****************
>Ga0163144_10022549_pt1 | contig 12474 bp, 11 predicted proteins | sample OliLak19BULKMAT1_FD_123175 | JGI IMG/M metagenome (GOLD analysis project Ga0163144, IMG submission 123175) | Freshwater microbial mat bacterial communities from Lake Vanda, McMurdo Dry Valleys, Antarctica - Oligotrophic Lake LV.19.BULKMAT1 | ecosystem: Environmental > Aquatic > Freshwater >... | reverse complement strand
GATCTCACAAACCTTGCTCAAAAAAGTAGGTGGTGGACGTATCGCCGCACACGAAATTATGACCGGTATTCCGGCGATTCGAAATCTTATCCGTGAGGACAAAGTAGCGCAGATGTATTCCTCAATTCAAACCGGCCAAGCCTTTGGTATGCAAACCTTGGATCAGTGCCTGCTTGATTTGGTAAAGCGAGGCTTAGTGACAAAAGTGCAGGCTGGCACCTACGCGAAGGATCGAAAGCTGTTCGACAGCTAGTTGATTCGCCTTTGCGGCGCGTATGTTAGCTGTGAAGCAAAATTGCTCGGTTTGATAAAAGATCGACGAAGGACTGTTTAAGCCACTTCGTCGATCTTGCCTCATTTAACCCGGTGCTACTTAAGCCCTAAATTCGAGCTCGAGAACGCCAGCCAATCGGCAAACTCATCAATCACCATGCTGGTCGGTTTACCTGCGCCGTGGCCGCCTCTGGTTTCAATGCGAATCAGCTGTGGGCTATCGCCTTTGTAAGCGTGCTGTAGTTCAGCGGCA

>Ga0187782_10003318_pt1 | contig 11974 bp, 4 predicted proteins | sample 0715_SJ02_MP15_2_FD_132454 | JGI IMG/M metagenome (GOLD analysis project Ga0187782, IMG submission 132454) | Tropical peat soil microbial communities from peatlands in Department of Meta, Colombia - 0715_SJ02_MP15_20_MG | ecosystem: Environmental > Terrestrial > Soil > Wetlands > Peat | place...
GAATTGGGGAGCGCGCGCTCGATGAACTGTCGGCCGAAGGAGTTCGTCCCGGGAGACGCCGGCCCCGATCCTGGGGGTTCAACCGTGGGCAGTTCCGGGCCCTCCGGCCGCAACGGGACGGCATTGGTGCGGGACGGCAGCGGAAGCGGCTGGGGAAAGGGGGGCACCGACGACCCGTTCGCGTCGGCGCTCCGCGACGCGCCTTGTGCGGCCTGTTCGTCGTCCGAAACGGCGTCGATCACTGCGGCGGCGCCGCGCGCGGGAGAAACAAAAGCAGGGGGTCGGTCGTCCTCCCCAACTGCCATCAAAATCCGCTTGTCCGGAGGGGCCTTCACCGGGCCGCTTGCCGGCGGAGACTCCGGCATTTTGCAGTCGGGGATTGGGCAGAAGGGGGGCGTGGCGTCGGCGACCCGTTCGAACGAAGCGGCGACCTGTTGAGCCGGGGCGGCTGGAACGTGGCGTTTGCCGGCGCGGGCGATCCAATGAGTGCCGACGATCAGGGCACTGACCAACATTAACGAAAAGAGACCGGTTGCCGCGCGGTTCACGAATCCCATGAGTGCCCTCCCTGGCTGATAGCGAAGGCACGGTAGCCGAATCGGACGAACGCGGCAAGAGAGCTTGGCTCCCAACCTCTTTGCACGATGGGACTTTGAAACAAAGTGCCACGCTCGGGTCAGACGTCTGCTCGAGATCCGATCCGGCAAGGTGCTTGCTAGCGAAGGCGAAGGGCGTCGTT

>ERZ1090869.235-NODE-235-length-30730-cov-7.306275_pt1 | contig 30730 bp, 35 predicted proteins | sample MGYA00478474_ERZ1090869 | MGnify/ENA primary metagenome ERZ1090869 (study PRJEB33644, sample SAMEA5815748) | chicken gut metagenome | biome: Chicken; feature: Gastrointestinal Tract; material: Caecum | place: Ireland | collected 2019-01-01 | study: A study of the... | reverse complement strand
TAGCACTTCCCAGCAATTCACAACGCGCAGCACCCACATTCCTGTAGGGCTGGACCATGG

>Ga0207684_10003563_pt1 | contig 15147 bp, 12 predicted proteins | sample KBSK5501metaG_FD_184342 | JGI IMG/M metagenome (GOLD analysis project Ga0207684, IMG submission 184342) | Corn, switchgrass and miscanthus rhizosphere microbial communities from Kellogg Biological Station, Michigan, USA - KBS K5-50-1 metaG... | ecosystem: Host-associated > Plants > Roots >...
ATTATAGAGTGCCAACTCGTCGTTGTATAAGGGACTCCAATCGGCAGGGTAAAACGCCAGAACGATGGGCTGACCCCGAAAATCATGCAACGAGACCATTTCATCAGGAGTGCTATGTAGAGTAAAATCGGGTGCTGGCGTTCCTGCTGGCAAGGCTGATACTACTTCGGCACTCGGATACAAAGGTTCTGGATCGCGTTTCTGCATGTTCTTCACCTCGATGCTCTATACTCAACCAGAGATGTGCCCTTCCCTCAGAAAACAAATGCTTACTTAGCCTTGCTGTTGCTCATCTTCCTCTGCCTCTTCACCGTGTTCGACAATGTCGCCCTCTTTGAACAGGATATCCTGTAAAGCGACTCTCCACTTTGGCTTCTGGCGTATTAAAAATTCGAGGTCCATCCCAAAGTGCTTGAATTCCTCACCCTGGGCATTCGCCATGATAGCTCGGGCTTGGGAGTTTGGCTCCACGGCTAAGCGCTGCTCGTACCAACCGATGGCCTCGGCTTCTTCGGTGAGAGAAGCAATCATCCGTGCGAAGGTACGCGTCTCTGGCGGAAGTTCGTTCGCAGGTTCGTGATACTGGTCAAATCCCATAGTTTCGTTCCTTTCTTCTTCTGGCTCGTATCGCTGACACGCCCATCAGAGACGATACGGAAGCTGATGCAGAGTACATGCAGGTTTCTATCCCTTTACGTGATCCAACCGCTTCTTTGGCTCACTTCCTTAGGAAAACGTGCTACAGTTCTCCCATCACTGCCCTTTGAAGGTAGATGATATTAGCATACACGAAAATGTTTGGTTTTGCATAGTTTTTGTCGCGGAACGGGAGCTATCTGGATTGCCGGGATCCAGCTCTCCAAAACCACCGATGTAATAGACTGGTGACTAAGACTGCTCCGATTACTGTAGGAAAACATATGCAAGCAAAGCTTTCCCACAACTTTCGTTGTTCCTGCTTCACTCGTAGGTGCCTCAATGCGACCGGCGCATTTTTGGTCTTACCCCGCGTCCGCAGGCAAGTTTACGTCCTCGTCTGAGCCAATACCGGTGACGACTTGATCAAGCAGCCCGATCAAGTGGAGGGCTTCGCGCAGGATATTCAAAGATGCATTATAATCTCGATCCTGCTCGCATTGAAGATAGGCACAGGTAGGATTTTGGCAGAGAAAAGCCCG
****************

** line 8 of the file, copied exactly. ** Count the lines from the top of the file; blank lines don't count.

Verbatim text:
ATTATAGAGTGCCAACTCGTCGTTGTATAAGGGACTCCAATCGGCAGGGTAAAACGCCAGAACGATGGGCTGACCCCGAAAATCATGCAACGAGACCATTTCATCAGGAGTGCTATGTAGAGTAAAATCGGGTGCTGGCGTTCCTGCTGGCAAGGCTGATACTACTTCGGCACTCGGATACAAAGGTTCTGGATCGCGTTTCTGCATGTTCTTCACCTCGATGCTCTATACTCAACCAGAGATGTGCCCTTCCCTCAGAAAACAAATGCTTACTTAGCCTTGCTGTTGCTCATCTTCCTCTGCCTCTTCACCGTGTTCGACAATGTCGCCCTCTTTGAACAGGATATCCTGTAAAGCGACTCTCCACTTTGGCTTCTGGCGTATTAAAAATTCGAGGTCCATCCCAAAGTGCTTGAATTCCTCACCCTGGGCATTCGCCATGATAGCTCGGGCTTGGGAGTTTGGCTCCACGGCTAAGCGCTGCTCGTACCAACCGATGGCCTCGGCTTCTTCGGTGAGAGAAGCAATCATCCGTGCGAAGGTACGCGTCTCTGGCGGAAGTTCGTTCGCAGGTTCGTGATACTGGTCAAATCCCATAGTTTCGTTCCTTTCTTCTTCTGGCTCGTATCGCTGACACGCCCATCAGAGACGATACGGAAGCTGATGCAGAGTACATGCAGGTTTCTATCCCTTTACGTGATCCAACCGCTTCTTTGGCTCACTTCCTTAGGAAAACGTGCTACAGTTCTCCCATCACTGCCCTTTGAAGGTAGATGATATTAGCATACACGAAAATGTTTGGTTTTGCATAGTTTTTGTCGCGGAACGGGAGCTATCTGGATTGCCGGGATCCAGCTCTCCAAAACCACCGATGTAATAGACTGGTGACTAAGACTGCTCCGATTACTGTAGGAAAACATATGCAAGCAAAGCTTTCCCACAACTTTCGTTGTTCCTGCTTCACTCGTAGGTGCCTCAATGCGACCGGCGCATTTTTGGTCTTACCCCGCGTCCGCAGGCAAGTTTACGTCCTCGTCTGAGCCAATACCGGTGACGACTTGATCAAGCAGCCCGATCAAGTGGAGGGCTTCGCGCAGGATATTCAAAGATGCATTATAATCTCGATCCTGCTCGCATTGAAGATAGGCACAGGTAGGATTTTGGCAGAGAAAAGCCCG